March 2 & 3: CPR Quartet, Part Four
CPR Quartet, Part Four: The Railroad Magnate
In a tiny, well-lit space at the edge of the stage, the Historian sits in a bubble, and traces patterns with her hands. Behind the tracks, bent & misshapen, the Morlock shuffles along, dragging pots and a few pitiful planks into a childish arrangement.
Historian: And for the counter, let’s bring up fragment EC70.
A shadow of Eloise appears on the tracks. She should seem lighter somehow. Insubstantial. A train whistles in the distance.
Eloise Fragment: Uh- Hello? Where am I?
Historian: Antagonistic dynamic research simulation iteration 13376892.
Eloise Fragment: Am I supposed to know what that means?
Historian: We’re exploring the potential outcomes of early twenty-first century environmental conflict to determine if they have any bearing on the present situation.
Eloise Fragment: And what, exactly, is the present situation?
Historian: Massive die off of existing stock. 100% external mortality rate for the unmodified. Food and resource dependency.
Eloise Fragment: So that doesn’t sound good. It also doesn’t sound… accurate.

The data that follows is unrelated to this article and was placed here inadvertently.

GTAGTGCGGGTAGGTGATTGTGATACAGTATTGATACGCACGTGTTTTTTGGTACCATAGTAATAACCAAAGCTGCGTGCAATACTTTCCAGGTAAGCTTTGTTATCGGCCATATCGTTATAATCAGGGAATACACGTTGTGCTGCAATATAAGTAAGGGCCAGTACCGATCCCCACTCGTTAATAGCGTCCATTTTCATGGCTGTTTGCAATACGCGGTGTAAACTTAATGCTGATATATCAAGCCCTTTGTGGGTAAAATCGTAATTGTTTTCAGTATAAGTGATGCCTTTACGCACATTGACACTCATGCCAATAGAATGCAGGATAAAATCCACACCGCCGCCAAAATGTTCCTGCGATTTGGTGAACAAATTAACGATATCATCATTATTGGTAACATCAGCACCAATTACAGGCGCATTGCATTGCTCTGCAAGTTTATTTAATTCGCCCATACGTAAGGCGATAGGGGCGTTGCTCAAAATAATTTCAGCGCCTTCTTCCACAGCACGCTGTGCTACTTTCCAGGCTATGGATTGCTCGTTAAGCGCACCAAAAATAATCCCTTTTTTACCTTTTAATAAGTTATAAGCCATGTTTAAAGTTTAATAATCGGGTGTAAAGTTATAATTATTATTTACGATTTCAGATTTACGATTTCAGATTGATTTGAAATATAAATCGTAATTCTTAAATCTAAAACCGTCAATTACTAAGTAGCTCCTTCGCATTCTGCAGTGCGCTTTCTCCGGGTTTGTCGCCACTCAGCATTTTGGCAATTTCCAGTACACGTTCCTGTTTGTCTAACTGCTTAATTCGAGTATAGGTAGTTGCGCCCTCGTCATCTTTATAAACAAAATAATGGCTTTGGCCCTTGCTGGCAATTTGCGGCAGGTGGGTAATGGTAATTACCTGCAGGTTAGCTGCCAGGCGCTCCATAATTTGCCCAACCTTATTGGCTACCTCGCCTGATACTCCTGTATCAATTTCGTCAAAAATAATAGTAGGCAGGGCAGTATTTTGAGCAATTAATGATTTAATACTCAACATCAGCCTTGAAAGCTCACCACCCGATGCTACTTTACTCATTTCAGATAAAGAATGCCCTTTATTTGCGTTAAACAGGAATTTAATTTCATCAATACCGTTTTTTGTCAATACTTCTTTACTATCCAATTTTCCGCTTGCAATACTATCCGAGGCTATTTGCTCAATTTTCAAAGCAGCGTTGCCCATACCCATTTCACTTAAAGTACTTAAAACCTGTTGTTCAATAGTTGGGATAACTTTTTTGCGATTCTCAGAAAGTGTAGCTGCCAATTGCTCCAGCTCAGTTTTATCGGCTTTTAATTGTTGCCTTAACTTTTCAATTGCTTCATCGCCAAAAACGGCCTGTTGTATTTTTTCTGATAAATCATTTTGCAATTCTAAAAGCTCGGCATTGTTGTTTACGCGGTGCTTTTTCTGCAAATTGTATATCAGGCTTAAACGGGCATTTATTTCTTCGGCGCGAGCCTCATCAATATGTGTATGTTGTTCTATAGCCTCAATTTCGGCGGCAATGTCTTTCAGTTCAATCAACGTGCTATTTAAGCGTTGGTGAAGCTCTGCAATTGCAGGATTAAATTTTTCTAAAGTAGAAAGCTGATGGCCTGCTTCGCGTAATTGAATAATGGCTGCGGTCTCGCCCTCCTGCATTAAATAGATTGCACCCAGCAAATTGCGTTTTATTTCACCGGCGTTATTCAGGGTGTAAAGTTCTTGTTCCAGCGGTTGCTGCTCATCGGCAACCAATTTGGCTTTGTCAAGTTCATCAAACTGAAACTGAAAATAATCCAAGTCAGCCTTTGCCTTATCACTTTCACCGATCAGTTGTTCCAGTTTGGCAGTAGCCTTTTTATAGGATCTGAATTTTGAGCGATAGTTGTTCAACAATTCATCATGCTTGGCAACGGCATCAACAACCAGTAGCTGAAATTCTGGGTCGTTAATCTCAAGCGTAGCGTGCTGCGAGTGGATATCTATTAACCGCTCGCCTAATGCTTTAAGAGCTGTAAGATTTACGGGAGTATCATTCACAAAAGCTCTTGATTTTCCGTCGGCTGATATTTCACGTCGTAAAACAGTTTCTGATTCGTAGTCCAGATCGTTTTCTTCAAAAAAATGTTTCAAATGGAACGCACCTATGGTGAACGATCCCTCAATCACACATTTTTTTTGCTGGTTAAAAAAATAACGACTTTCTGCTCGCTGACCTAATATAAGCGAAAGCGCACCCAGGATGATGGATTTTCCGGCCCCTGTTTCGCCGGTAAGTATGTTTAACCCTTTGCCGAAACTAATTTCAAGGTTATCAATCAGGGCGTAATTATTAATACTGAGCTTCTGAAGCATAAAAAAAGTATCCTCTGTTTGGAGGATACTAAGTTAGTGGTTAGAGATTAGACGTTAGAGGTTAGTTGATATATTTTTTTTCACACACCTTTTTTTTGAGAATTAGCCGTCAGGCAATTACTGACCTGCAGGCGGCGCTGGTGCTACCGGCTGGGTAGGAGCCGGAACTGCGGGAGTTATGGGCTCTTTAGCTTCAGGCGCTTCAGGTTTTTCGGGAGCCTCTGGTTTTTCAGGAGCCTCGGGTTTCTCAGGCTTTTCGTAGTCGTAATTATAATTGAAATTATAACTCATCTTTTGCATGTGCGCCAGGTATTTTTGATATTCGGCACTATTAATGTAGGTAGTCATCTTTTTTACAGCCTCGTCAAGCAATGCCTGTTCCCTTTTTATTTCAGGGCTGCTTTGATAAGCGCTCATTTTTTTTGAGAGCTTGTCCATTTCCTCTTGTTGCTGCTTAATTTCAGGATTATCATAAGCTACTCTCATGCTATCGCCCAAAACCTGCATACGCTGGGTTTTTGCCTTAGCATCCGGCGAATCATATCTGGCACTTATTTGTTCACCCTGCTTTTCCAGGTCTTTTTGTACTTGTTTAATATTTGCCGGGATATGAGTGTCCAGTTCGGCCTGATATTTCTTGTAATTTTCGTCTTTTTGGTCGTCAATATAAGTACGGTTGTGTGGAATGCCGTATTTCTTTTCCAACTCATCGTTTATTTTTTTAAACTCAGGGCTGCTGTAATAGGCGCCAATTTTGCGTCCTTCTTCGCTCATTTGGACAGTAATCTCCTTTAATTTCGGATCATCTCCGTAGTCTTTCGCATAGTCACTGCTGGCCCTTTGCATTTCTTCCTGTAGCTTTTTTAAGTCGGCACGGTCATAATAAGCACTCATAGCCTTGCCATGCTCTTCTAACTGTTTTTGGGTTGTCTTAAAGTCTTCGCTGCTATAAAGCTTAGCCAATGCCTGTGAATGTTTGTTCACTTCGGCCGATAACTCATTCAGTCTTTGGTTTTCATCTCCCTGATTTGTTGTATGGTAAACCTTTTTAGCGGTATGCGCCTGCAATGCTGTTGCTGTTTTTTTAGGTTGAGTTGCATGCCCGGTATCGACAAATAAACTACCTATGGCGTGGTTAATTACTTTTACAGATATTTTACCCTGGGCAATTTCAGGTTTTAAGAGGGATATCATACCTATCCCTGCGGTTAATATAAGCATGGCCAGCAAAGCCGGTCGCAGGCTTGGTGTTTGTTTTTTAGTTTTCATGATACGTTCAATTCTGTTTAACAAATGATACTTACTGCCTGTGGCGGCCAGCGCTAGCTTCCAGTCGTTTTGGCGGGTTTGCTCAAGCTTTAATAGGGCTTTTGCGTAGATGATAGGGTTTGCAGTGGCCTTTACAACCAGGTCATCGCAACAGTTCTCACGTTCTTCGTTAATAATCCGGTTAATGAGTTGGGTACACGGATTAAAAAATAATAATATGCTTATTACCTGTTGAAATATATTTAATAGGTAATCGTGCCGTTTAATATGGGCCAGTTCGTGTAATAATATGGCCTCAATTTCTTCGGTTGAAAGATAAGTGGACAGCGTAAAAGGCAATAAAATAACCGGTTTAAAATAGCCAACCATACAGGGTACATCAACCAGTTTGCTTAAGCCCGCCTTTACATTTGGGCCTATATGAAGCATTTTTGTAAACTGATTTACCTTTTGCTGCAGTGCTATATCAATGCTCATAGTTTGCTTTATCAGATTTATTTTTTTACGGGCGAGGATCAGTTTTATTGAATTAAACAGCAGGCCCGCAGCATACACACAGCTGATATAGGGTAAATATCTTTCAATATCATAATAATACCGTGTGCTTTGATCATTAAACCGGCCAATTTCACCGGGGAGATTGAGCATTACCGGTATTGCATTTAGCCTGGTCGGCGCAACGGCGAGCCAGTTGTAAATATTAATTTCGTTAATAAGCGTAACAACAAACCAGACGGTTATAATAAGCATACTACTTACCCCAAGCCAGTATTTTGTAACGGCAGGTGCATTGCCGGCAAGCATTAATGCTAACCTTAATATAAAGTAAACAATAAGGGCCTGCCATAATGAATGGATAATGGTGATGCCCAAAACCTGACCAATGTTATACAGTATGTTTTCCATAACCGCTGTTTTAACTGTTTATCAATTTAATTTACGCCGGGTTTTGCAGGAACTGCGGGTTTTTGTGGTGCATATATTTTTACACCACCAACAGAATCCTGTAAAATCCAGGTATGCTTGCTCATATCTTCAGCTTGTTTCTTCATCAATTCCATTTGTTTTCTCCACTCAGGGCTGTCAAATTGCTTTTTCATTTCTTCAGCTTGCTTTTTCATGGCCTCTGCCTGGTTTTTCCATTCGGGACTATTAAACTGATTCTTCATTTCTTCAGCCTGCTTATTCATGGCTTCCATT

Historian: We are 2256.
Eloise Fragment: But that isn’t– I can’t even be–
Historian: Your initial incarnation ceased in 2042. To reduce discomfort, your simulation will be contextualized mid-twentieth century ambiguous.
Eloise Fragment: So if I… ceased in 2042– how am I here? What am I now?
Historian: A fragment. Extrapolated from historical record. Government documents. News Media. Digital self-report and tracking.
Eloise Fragment: I’m who you think I was.
Historian: You’re who our extrapolating algorithm thinks you were. Give or take a few percentage points.
Eloise Fragment: And what are you going to learn from making an idea of me–
Historian: an extrapolation–
Eloise Fragment: do… what?
Historian: You’ll be engaged in a simulation of an antagonistic, value and privilege divergent conflict over resource and infrastructure distribution. In your case, the reactivation of a stretch of locomotive track.